A plan to make outgoing British Prime Minister Tony Blair the chief Mideast envoy of the so-called Quartet of Mideast peacemakers is a "done deal," an aide to Blair tells ABC News. An announcement could come as early as today.
The Quartet is meeting today in Jerusalem to discuss the Israeli-Palestinian situation. It is the first meeting of the group since Hamas seized control of the Gaza Strip.
The Quartet is made up of the United States, the European Union, Russia and the United Nations.
"Blair's appointment has been 150 percent approved," an unidentified official was quoted as saying by the Financial Times.
Blair and California Gov. Arnold Schwarzenegger met Tuesday to discuss the trans-Atlantic
battle against global warming.
The pair held breakfast talks at 10 Downing St. in Blair's final meeting with a foreign official before he steps down as Britain's prime minister Wednesday.
Blair would not confirm the pending appointment but did talk of his commitment to Mideast peace.
In Washington, two U.S. officials said the proposal could be voted on as soon as Tuesday, with a formal announcement soon thereafter.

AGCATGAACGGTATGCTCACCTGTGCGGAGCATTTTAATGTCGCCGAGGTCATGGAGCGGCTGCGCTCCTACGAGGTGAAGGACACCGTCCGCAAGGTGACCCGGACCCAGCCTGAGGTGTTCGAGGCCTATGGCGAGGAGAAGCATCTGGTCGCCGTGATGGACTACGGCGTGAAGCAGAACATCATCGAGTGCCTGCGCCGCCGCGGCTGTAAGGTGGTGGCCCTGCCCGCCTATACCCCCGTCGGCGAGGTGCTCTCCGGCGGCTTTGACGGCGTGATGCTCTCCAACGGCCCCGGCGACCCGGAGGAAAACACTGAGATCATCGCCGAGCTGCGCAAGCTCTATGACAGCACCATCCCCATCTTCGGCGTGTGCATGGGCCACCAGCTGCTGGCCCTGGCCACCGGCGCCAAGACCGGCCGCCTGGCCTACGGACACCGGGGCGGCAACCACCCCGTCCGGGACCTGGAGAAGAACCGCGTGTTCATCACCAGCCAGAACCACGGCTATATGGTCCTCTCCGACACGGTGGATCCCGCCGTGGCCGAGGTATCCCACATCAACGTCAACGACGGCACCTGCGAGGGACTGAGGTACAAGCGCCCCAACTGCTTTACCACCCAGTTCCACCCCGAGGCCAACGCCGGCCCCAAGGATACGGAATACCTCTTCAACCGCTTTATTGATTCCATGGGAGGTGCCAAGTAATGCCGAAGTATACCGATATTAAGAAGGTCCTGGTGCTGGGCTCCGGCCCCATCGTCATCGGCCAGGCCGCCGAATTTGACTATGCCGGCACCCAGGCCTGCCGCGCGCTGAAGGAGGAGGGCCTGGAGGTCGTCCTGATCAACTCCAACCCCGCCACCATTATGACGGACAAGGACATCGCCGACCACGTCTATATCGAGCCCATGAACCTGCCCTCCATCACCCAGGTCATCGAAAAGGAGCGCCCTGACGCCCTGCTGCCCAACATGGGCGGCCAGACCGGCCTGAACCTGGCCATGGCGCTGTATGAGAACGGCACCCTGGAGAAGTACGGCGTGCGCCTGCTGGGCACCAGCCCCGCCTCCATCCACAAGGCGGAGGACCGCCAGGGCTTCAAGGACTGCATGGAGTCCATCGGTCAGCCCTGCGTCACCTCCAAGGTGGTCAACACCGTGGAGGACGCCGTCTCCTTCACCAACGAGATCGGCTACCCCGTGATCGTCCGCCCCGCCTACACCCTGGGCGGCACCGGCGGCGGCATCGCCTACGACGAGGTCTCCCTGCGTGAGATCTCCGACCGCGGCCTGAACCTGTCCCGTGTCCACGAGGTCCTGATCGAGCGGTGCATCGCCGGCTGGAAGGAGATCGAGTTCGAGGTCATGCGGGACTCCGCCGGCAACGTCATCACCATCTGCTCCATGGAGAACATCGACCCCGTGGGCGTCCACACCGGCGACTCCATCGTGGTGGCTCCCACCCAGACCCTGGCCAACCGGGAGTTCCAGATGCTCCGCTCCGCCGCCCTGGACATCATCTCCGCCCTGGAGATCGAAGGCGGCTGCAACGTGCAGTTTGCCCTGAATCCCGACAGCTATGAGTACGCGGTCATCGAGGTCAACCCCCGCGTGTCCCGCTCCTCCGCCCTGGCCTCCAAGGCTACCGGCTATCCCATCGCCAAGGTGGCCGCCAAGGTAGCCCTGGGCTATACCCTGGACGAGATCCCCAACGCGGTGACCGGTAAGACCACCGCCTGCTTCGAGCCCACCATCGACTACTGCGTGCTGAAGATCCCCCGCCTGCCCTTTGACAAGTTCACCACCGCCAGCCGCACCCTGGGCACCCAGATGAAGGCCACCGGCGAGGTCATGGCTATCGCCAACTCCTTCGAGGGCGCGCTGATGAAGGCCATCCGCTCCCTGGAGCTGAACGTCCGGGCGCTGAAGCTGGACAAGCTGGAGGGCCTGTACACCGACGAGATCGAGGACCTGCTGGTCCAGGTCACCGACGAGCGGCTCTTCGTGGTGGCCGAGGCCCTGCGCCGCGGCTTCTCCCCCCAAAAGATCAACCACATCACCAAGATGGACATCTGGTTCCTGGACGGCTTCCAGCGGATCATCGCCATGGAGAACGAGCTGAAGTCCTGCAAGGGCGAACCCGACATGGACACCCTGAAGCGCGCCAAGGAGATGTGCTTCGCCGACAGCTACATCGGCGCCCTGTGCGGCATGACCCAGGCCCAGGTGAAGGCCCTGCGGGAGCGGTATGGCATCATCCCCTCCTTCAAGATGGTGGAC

But one official said Moscow was balking at naming Blair to the post. They spoke on condition of anonymity because of the sensitivity of the negotiations.
President Bush has strongly backed Blair for the new job, and Israeli Prime Minister Ehud Olmert has expressed support for the idea that Blair could play a role in the Middle East.
However, the Financial Times said Gordon Brown, who will succeed Blair as prime minister, is described as unhappy with the proposal because it would distract from his plans to use economic incentives to promote reconciliation between Israelis and Palestinians.
ABC News' Jim Sciutto and The Associated Press contributed to this report.